• Increasing the amount of beneficial bacteria in your gut – Supplementation with SCFAs was shown to promote bacteroidetesIn animal studies, which helps maintain healthy weight.
  • Eliminating pathogens – Postbiotics have shown promise in protecting children against infectious diseasesBy improving the balance of your gut microbiome.
  • Improved immune function – Some postbiotics, like butyrate, help to rein in an overactive immune responseSome help to increase the immune system’s response, while others are more harmful.
  • Lowering autoimmunity – In preventing an overly aggressive immune response, postbiotics may improve symptoms of autoimmune disease.
  • Improvement of allergies – Children with food allergies tend to have a deficiency in butyrate. Animal research suggests that postbiotics like SCFAs may be beneficial. helpful treatment for food allergies.
  • Protecting against cancer – Early research suggests postbiotics could suppress the growth of cancer cellsThis is especially true for the stomach.

A person who does not have enough postbiotic compounds such as butyrate in their body may be more susceptible to developing immune- or gut-related issues.

These conditions are associated low butyrate levels:

  • Inflammatory bowel DiseaseCrohn’s and ulcerative colitisBoth autoimmune diseases
  • Irritable bowel syndromeIBS – both constipation-dominant and diarrhea-dominant
  • Colon cancer – Preliminary studies suggest that postbiotics might even be beneficial in the treatment of certain diseases. treatment
  • Type 1 diabetes – diets high in acetate or butyrate provided a high degree of protection from diabetes
  • Rheumatoid arthritisan autoimmune disease – rheumatoid arthritis (RA) patients and animal models of RA have lower levels of SCFAs compared to healthy controls
  • Obesity – due to an imbalance in the gut microbiota
  • Parkinson’s disease – The gut-brain connection
  • Allergies in children – skin allergies, asthma, food allergies, and seasonal/environmental allergies

These conditions are more likely due to the SCFAs, which balance the immune system and protect tissues from inflammation and damage.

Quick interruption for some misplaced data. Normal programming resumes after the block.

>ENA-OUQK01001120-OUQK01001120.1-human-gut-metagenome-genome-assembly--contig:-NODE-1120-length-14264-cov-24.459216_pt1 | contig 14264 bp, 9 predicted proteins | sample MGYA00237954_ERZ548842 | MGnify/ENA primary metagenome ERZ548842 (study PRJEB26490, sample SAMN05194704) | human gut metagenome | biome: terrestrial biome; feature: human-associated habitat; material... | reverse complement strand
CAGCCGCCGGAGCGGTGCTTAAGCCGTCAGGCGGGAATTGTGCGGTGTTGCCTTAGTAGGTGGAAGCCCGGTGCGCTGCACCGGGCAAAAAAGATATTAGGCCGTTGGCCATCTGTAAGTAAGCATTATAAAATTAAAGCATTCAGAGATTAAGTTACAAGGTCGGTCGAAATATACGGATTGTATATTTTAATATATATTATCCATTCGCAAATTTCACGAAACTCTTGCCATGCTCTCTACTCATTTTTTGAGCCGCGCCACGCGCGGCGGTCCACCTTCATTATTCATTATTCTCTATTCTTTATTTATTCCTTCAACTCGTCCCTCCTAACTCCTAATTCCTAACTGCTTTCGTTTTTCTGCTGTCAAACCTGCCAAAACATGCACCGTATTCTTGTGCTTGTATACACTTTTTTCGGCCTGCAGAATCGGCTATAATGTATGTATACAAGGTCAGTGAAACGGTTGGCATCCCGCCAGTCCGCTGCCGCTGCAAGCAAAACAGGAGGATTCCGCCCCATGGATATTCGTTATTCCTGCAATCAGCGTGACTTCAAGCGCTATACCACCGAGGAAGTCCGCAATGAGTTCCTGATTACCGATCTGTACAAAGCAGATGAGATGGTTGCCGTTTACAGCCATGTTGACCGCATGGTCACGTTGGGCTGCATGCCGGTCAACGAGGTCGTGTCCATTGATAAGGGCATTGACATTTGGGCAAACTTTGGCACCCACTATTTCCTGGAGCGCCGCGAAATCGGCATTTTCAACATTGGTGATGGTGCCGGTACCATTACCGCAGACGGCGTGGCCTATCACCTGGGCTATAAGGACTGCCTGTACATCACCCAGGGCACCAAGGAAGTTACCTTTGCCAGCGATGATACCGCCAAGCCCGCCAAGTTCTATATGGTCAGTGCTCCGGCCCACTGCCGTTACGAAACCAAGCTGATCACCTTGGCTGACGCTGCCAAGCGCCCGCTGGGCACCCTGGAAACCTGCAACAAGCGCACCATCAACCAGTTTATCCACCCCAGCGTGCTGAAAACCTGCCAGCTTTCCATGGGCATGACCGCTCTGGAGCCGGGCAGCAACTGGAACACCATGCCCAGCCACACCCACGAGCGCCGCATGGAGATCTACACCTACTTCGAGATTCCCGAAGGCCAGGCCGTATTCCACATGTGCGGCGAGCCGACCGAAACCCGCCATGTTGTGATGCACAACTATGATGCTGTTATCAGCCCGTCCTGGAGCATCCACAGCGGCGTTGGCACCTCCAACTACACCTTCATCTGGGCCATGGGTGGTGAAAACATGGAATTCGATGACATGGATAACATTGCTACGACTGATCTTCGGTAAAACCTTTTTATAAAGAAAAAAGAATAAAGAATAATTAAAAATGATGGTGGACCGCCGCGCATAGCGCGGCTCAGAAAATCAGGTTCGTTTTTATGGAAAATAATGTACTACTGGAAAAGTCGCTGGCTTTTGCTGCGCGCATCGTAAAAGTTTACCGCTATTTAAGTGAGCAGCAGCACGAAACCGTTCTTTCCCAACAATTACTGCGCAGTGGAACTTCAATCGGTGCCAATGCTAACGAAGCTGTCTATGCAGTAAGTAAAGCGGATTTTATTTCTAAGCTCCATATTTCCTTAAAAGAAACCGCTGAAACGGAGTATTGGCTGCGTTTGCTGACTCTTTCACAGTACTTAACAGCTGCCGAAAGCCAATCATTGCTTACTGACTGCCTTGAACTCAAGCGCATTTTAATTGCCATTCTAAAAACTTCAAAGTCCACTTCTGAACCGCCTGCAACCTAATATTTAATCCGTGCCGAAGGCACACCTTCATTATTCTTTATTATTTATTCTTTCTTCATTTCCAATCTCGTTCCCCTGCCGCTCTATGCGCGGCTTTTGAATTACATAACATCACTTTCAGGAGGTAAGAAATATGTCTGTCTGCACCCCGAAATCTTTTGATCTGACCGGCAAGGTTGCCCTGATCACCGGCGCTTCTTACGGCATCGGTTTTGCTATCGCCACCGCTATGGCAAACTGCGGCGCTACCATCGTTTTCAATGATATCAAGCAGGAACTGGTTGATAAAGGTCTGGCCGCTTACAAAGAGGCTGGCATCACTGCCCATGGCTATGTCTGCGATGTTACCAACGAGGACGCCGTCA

How can we reduce low butyrate levels? Supplementation and food are two options.

Postbiotic Foods

As you may have seen in my previous blog posts, I try as hard to get the most out of each post. nutrition from food as possible—before adding supplements. These dietary sources are recommended before adding a postbiotic.

Resistant Starches

Resistant starches are those that “resist” digestion and provide a food source for our gut bacteria:

  • Leftovers! – cooked and cooled potatoes, sweet potatoes, rice, oats, pasta (doesn’t have to be wheat), beans, legumes, other grains
  • Green (unripe) bananas – higher in starches and lower in sugars
  • Flours/meals: green banana flour, potato starch, Hi-Maize starch

These ingredients can be easily incorporated by making potato salad with cooled sweet potatoes, or baking gluten-free baked goods using potato starch.


Pectin is a type of fiber that’s naturally present in certain fruits and vegetables, including:

  • Apples 
  • Oranges
  • Lemons
  • Apricots
  • Carrots

Pectin is a natural gelling agent, which is why it’s used to make jams. Most people tolerate it well, and, unlike the next couple of food components, it isn’t high in FODMAPsFibers or substances that can cause IBS and other symptoms.


InulinA type of fiber known as a polysaccharide. It’s in a category of non-digestible carbohydrates called fructans. FODMAPs can cause problems with inulin. Here are some foods which contain inulin.

  • Artichokes